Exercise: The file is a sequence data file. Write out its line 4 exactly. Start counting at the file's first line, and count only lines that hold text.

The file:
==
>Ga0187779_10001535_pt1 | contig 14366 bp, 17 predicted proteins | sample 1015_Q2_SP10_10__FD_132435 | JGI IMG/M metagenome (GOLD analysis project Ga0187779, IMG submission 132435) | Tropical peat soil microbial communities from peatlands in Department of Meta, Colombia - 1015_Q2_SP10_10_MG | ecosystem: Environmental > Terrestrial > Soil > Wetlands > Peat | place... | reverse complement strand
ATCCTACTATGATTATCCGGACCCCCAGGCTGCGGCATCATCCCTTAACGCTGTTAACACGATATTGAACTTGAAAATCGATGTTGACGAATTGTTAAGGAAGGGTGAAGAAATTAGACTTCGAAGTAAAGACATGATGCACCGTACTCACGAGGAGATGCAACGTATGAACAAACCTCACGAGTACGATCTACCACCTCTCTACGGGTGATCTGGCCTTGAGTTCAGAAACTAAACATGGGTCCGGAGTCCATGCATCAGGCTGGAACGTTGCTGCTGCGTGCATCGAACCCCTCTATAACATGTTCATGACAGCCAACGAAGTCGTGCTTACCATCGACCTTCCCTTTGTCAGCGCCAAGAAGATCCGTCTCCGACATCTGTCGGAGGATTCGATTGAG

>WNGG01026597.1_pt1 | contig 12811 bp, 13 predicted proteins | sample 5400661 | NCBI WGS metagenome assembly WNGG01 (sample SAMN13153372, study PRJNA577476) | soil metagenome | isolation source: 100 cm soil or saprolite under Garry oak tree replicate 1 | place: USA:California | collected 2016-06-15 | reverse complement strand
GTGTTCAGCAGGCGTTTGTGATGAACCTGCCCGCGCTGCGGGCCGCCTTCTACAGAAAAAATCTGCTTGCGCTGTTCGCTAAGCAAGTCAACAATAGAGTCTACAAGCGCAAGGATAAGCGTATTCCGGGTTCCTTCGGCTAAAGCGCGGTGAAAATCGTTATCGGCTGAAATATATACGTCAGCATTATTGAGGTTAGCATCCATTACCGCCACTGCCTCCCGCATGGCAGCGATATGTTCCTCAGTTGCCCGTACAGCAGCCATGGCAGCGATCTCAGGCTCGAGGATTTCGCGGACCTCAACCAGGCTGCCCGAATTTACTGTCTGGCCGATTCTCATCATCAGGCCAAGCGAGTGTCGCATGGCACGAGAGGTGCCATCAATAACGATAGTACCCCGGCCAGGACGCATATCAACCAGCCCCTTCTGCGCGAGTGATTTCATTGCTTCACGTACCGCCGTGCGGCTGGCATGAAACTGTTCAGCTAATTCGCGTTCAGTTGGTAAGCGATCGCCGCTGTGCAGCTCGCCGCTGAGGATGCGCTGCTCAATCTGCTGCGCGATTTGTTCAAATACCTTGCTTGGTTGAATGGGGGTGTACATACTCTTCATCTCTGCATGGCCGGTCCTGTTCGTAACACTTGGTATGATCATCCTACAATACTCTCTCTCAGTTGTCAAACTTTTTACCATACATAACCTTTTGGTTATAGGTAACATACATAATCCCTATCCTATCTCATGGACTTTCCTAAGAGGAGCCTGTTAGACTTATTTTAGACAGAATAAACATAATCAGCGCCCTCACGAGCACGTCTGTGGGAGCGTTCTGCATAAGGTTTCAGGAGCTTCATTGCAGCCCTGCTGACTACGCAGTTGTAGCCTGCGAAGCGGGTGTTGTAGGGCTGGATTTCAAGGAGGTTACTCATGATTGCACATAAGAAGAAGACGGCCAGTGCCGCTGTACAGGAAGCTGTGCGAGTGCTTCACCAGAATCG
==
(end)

GTGTTCAGCAGGCGTTTGTGATGAACCTGCCCGCGCTGCGGGCCGCCTTCTACAGAAAAAATCTGCTTGCGCTGTTCGCTAAGCAAGTCAACAATAGAGTCTACAAGCGCAAGGATAAGCGTATTCCGGGTTCCTTCGGCTAAAGCGCGGTGAAAATCGTTATCGGCTGAAATATATACGTCAGCATTATTGAGGTTAGCATCCATTACCGCCACTGCCTCCCGCATGGCAGCGATATGTTCCTCAGTTGCCCGTACAGCAGCCATGGCAGCGATCTCAGGCTCGAGGATTTCGCGGACCTCAACCAGGCTGCCCGAATTTACTGTCTGGCCGATTCTCATCATCAGGCCAAGCGAGTGTCGCATGGCACGAGAGGTGCCATCAATAACGATAGTACCCCGGCCAGGACGCATATCAACCAGCCCCTTCTGCGCGAGTGATTTCATTGCTTCACGTACCGCCGTGCGGCTGGCATGAAACTGTTCAGCTAATTCGCGTTCAGTTGGTAAGCGATCGCCGCTGTGCAGCTCGCCGCTGAGGATGCGCTGCTCAATCTGCTGCGCGATTTGTTCAAATACCTTGCTTGGTTGAATGGGGGTGTACATACTCTTCATCTCTGCATGGCCGGTCCTGTTCGTAACACTTGGTATGATCATCCTACAATACTCTCTCTCAGTTGTCAAACTTTTTACCATACATAACCTTTTGGTTATAGGTAACATACATAATCCCTATCCTATCTCATGGACTTTCCTAAGAGGAGCCTGTTAGACTTATTTTAGACAGAATAAACATAATCAGCGCCCTCACGAGCACGTCTGTGGGAGCGTTCTGCATAAGGTTTCAGGAGCTTCATTGCAGCCCTGCTGACTACGCAGTTGTAGCCTGCGAAGCGGGTGTTGTAGGGCTGGATTTCAAGGAGGTTACTCATGATTGCACATAAGAAGAAGACGGCCAGTGCCGCTGTACAGGAAGCTGTGCGAGTGCTTCACCAGAATCG